Her stepmother smiled, showing her teeth, as Snow rolled the apple between her palms.   “With this gift, I give you my curse,” she said, calm now that the thing was done.  “You shall be like a flower caught in glass, and shall die like one.  Only a prince’s kiss may release you.”
            Snow gasped, her fingers opening—but she could not drop the apple.  Glass ran over her skin like water, spreading up her arms.  She lunged to her feet, still graceful, and glass poured down her body, forcing her to stillness.  For a moment it pooled at her throat.  The girl looked wide-eyed at the queen.  “But why would you do this?” she cried.  Then the glass rose over her chin, to coat every eyelash, every curl, to seal off her mouth and nose.
            “Because you were dangerous,” the queen explained.  “Little fool.  Even your father was wiser than you.”
            She left Snow White and swept down the tower stair.  She flung open the doors of her solar to arrive triumphant before the mirror.
            “What have you done?” the man in the mirror demanded.
            “What do you think?  I’ve cursed her.  A beautiful statue, suffocating in glass!  Only a moment more, and she will be gone forever.  That for her grace!”  She snapped her fingers at him.  That for her fresh young beauty!  That for her smile!”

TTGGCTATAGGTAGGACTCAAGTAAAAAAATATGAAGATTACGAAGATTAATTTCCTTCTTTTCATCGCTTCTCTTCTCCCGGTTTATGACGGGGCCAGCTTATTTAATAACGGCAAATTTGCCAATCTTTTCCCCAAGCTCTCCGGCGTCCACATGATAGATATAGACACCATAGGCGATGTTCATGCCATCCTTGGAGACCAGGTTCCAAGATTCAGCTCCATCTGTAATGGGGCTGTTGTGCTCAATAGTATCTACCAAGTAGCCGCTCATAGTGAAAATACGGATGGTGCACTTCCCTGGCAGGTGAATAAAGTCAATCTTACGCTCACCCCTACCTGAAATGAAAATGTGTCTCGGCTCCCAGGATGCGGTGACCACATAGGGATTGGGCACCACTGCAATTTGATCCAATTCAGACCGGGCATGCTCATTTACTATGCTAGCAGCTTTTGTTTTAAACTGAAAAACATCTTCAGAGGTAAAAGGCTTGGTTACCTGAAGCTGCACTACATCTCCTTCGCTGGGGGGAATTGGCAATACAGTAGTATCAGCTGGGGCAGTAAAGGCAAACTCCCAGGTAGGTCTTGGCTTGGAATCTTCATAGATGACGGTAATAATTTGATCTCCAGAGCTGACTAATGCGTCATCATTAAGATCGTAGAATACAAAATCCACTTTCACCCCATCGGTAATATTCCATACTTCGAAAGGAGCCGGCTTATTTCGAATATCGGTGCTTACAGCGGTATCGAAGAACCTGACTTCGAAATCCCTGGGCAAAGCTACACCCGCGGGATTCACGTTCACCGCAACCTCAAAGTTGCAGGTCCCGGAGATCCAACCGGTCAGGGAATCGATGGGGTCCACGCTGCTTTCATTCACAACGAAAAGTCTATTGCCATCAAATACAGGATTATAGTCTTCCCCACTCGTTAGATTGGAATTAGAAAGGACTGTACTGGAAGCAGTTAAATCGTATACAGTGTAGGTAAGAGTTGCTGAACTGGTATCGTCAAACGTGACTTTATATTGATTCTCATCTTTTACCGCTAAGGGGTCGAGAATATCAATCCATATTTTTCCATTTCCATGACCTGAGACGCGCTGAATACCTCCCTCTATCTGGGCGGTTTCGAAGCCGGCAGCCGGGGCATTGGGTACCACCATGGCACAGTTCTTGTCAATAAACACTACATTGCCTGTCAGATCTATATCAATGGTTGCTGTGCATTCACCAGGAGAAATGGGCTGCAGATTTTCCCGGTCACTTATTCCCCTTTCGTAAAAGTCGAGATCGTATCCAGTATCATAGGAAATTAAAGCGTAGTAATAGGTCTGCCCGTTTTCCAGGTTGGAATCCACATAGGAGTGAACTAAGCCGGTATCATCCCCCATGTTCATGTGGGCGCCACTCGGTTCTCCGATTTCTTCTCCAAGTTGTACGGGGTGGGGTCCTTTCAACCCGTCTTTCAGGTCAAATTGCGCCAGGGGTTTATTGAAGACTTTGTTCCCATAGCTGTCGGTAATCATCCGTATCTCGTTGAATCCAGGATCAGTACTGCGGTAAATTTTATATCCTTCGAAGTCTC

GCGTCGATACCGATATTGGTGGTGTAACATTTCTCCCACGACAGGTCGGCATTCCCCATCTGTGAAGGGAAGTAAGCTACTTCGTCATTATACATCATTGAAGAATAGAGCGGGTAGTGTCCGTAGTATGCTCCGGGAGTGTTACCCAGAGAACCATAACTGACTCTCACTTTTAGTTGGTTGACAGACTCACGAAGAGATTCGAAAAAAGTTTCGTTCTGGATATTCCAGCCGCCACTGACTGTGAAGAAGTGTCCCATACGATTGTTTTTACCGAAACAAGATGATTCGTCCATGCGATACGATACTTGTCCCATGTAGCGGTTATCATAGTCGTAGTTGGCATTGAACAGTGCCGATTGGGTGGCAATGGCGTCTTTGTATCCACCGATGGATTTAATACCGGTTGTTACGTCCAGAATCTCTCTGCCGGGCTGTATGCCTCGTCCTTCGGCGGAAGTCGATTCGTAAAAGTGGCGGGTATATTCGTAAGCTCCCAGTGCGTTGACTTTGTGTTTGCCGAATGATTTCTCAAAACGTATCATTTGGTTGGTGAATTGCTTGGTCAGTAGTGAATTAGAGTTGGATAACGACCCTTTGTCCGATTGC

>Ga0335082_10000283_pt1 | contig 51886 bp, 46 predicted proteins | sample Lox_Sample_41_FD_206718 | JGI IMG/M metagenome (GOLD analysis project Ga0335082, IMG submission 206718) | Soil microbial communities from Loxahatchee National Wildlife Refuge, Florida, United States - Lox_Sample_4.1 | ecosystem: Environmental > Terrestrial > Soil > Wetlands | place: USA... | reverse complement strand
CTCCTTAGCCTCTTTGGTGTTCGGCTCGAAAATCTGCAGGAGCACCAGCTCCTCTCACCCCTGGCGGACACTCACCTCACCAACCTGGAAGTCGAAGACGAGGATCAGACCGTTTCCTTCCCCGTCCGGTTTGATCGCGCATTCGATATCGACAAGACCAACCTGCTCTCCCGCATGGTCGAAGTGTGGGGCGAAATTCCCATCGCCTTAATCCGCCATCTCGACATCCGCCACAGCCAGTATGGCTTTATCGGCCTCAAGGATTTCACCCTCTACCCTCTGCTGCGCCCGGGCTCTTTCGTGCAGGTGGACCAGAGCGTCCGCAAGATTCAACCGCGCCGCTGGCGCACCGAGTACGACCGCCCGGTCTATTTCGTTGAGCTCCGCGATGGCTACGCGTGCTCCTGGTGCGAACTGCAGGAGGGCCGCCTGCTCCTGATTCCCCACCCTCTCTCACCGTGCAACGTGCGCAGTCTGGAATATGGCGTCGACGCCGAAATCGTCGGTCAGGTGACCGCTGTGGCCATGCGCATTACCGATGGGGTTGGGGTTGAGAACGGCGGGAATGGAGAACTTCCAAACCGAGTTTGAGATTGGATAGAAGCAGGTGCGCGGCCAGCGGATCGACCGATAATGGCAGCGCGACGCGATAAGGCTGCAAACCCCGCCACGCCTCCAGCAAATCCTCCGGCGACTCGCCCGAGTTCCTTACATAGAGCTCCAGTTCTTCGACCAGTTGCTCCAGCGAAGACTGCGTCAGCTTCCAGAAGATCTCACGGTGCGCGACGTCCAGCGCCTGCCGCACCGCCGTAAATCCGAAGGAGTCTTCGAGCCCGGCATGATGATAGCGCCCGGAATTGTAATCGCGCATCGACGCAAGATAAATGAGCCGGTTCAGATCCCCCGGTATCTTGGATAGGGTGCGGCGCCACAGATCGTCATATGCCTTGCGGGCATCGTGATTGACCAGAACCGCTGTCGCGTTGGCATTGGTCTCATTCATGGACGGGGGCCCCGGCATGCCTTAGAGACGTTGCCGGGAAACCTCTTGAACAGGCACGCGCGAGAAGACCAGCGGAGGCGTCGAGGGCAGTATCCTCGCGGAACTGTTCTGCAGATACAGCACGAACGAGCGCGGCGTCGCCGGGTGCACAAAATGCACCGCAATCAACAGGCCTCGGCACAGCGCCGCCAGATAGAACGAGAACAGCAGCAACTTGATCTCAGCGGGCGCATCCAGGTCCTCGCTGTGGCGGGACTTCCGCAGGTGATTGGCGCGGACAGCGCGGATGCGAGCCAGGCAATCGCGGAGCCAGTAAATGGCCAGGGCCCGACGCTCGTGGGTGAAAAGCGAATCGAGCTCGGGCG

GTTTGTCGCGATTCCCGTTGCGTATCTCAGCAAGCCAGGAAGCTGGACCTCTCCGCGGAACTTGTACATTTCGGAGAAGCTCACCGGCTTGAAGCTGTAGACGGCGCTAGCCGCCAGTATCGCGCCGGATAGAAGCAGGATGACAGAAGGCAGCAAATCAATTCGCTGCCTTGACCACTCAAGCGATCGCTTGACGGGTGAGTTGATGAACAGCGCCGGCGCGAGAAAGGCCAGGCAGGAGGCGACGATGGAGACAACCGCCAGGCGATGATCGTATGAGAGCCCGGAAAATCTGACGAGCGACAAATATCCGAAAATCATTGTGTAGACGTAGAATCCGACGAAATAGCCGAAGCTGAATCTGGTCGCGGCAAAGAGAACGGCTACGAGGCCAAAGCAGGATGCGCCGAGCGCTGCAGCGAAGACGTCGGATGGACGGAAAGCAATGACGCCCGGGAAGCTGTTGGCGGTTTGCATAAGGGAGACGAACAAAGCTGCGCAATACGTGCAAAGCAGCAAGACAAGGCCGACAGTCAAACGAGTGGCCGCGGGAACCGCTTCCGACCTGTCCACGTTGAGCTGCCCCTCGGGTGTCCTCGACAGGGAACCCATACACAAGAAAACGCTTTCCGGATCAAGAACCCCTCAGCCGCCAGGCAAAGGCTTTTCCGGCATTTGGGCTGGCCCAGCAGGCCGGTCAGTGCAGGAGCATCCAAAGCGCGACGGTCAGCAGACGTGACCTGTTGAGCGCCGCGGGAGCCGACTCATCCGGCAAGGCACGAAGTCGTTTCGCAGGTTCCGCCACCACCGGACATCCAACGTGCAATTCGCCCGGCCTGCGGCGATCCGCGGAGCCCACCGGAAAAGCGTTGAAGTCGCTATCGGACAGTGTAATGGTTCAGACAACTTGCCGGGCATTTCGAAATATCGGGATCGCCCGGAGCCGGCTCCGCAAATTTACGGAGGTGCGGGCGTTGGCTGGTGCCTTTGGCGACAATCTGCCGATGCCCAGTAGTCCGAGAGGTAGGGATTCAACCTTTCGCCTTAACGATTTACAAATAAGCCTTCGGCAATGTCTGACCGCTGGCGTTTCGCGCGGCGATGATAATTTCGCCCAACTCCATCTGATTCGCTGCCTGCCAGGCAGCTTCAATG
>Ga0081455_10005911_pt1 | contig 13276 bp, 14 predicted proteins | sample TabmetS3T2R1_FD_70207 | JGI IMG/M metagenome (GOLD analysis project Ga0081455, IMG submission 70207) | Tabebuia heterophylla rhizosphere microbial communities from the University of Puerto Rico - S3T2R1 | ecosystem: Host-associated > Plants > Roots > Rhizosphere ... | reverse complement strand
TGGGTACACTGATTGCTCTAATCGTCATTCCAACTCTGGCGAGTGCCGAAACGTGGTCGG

“You can’t!  A curse must be breakable!”
            “But of course.  If a prince should arrive, he may kiss her and gain her beautiful corpse.  I think he would do better to keep her in glass and put her on display.”
            “A prince?”
            “A prince’s kiss may break the spell,” she intoned in a sing-song voice.
            “When the people of this kingdom know what you’ve done—“
            “Why should they find out?  She has been here for years—she fell ill and died of consumption.  Who will say differently?”
            “I’ll tell everyone who comes to this castle!”
            “You couldn’t.”
            “I reached her tower.  Why shouldn’t I go everywhere else?  Will you break all the mirrors?  Smash all the windows?  Let every polished surface go dull with dust?  What a castle you’ll have!”
            Her nostrils flared, and her lips went white with rage.  “Then I will send my men, and they will take her body and throw it in the deepest pit they can find.  No one will ever see what I’ve done to her.  Who will listen to you then, mirror?”
            He shrieked at her, a sound of inhuman frustration.  She hissed at him, and stormed out of the room.  “Guards!” she cried.  “Guards!”
            The grand marble staircase was polished and bright.  Was it a trick of the light that she saw a step where a step was not?  Her skirts were heavy and awkward; having tripped, she could not stop herself.  When the guards arrived, she was dead at the foot of the stair.
            A prince’s kiss.  The man in the mirror wavered.  Where was he to find a kiss at a moment’s notice?  Yes! He knew!  With a wrench, he forced himself free of the mirror in the solar, though the enchantment that bound him tore at his insubstantial self.